3. I was also lured into the box store yesterday by a colorful sales flyer; I emerged with two root-bound palms for the patio. I will begin my Saturday with each of them on the operating table (potting bench) ‘neath my scalpel (old kitchen blade much rattier than yours). Thanks for the good ideas on wielding the surgeon’s knife!

  4. Good to know.
    What about for those of us without a garden but with potted plants. Is there a way to keep the plant happy and healthy without the pots getting unwieldily large?

    • It’s actually sort of the same deal. You take the plant out of its pot, trim the roots, and then put it back into the original pot with some fresh soil. Look up “root pruning” or “root trimming.”

  5. At first glance, it appears you have three hands! People who do not know one thing about plants just cringe and gasp when they see how rough I am (in their opinions)with plants as I transplant them.

    By slicing down through the sides of the plant, you are effectively killing some of the roots. That way, all the roots are not having to support themselves. Good riddance and leaving a few good roots to soak up the water and supply it to plants. That also makes a shorter route to the plant itself. I don’t know why people think that a plant from the nursery that might look beautiful is a healthy plant or one that will thrive. I say this as I am pondering how brutal to be to a rose I acquired in the middle of the winter.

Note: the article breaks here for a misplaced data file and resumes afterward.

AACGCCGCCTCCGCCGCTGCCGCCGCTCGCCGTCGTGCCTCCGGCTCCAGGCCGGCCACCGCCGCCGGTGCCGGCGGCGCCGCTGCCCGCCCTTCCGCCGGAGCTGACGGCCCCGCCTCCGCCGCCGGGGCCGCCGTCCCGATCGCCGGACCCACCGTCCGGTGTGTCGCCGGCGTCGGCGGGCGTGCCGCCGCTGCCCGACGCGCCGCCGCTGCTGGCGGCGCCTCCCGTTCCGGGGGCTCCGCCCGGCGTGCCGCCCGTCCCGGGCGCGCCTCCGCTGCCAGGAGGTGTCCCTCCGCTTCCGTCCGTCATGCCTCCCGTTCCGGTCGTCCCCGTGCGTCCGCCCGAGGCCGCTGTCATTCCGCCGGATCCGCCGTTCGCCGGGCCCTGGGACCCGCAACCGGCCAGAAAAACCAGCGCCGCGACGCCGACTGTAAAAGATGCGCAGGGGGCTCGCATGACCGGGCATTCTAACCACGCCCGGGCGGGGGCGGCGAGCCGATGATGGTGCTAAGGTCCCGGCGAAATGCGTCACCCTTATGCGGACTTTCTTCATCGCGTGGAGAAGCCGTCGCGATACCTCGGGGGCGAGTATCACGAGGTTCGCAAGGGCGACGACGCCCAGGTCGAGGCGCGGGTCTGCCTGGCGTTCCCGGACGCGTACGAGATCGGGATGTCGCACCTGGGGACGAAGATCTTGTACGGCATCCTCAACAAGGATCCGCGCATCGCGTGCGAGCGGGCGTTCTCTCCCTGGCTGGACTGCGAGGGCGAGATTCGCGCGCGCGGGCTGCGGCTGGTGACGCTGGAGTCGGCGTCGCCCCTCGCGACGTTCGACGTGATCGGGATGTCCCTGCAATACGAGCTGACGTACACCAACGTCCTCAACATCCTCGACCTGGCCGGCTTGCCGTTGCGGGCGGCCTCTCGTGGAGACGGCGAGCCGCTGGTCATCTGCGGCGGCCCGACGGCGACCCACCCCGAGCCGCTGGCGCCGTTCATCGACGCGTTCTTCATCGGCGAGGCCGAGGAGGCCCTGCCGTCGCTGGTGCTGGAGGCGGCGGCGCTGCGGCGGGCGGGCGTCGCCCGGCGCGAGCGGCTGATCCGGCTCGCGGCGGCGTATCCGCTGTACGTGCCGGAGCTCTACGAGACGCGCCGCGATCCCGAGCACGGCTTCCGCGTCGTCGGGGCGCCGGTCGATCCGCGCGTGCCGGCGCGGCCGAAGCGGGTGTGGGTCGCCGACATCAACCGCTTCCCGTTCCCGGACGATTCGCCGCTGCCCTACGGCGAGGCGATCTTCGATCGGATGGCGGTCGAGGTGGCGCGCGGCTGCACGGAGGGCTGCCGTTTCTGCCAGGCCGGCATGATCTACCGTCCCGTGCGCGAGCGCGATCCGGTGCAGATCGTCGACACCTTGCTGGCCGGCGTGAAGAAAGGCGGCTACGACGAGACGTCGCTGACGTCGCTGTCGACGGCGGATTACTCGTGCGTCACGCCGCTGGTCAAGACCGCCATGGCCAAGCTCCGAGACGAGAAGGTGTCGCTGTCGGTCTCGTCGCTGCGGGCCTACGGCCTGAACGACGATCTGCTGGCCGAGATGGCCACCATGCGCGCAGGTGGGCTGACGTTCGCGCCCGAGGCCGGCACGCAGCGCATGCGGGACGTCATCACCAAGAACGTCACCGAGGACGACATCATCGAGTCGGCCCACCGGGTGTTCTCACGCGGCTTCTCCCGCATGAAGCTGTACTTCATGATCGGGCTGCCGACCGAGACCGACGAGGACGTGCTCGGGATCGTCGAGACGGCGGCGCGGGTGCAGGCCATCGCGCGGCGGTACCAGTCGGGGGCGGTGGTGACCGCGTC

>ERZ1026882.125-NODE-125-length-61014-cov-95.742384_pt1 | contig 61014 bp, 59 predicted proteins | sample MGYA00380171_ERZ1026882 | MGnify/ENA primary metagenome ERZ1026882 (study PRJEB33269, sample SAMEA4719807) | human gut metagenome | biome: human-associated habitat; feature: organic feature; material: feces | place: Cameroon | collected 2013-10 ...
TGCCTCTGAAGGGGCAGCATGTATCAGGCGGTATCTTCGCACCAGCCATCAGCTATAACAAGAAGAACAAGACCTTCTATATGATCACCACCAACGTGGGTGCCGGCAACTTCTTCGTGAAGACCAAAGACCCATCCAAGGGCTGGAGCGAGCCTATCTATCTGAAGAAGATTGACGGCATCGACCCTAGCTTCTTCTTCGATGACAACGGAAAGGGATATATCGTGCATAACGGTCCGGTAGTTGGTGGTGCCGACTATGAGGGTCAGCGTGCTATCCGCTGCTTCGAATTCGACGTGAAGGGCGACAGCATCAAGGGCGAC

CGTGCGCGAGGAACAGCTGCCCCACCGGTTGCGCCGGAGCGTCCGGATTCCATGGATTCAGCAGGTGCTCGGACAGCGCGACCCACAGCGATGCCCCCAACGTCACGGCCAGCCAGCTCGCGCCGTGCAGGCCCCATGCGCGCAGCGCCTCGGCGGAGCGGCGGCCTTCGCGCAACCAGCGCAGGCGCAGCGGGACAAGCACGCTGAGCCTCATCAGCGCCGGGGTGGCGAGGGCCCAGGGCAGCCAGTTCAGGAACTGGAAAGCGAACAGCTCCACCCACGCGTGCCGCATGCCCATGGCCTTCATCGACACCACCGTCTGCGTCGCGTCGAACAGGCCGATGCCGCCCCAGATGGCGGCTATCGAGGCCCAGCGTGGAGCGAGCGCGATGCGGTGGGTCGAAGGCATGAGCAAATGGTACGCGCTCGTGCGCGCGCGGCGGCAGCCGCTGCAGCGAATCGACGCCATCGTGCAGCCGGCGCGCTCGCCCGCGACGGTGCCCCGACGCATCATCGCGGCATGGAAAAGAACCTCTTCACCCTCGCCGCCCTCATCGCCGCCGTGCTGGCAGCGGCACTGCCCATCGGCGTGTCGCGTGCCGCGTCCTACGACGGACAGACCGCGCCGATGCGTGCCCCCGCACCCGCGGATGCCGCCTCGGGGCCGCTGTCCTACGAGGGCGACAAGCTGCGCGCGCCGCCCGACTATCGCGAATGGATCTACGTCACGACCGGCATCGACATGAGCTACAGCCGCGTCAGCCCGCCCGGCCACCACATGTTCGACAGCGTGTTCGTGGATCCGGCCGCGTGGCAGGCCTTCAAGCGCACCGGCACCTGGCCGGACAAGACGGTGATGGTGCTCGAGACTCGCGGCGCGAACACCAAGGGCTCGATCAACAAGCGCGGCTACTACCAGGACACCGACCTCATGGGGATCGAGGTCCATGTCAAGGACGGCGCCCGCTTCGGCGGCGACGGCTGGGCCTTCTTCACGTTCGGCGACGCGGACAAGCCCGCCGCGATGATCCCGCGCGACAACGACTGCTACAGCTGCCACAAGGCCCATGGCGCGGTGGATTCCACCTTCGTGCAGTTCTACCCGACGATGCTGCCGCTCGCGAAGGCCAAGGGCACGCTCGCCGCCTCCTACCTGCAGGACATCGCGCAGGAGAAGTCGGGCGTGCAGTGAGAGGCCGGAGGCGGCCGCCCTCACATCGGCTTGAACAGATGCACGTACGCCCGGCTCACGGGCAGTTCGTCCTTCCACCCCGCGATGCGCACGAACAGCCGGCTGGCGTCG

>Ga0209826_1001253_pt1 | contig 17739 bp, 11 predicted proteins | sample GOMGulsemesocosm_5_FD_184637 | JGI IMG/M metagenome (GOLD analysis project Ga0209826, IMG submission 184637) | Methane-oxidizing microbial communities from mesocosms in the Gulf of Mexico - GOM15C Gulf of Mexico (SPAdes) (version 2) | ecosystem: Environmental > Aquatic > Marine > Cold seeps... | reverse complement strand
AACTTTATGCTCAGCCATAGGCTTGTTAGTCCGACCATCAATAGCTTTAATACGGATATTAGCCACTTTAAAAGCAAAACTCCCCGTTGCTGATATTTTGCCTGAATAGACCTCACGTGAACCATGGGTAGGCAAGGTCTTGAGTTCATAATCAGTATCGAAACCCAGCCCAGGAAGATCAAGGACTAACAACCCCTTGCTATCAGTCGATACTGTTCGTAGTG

6. Hi there , I’m repotting my balcony plants , but so many are so root bound that they can’t be removed from the pots ( most of which are good quality ceramic pots ) . The plants are surprising healthy , just need repotting. Is there an easy way to remove the roots from pots which seem to be attached by glue ! Appreciate any suggestions … Thanks

    • I think you should be able to cut them out by working your way around the sides of the pot with a sharp knife (to cut away roots which are clinging to the sides of the pot). Then, they’ll still be stuck to the pot bottom, but you should be able to pry them out–if you loose some roots don’t worry about it.

  7. How about if I already planted a badly root-bound avocado tree, straight out of the container and into the ground? Should I dig around it enough to cut through the sides of the root ball? Or completely dig it out and perform surgery? Or leave it alone? Thanks!

  8. This is an awesome site. Last night I was ready to take the 3 purchased phlox plants back to the nursery because they are severely root bound. Now I’m going to try your surgeons technique. Thank you.

  9. I’m fairly new at the whole planting thing so I don’t no many things… even ‘basics’..I bought a couple petunias that I want to keep in a pot around the same size bc I bought it to go inside a metal bird cage to cascade out sides. Suggestions? Can you ever keep flowers in their original pot? Should I just buy a smaller plant if I want it to be contained to that size?

    • I’m no petunia expert, having never had one, but it’s an annual flower, meaning it is meant to last only for one growing season. In that case, issues of root binding aren’t such an issue as they are with perennial plants (ie plants which you keep for years). I’d suspect you could just keep the flowers in the original pot and use them for decorative purposes until they go.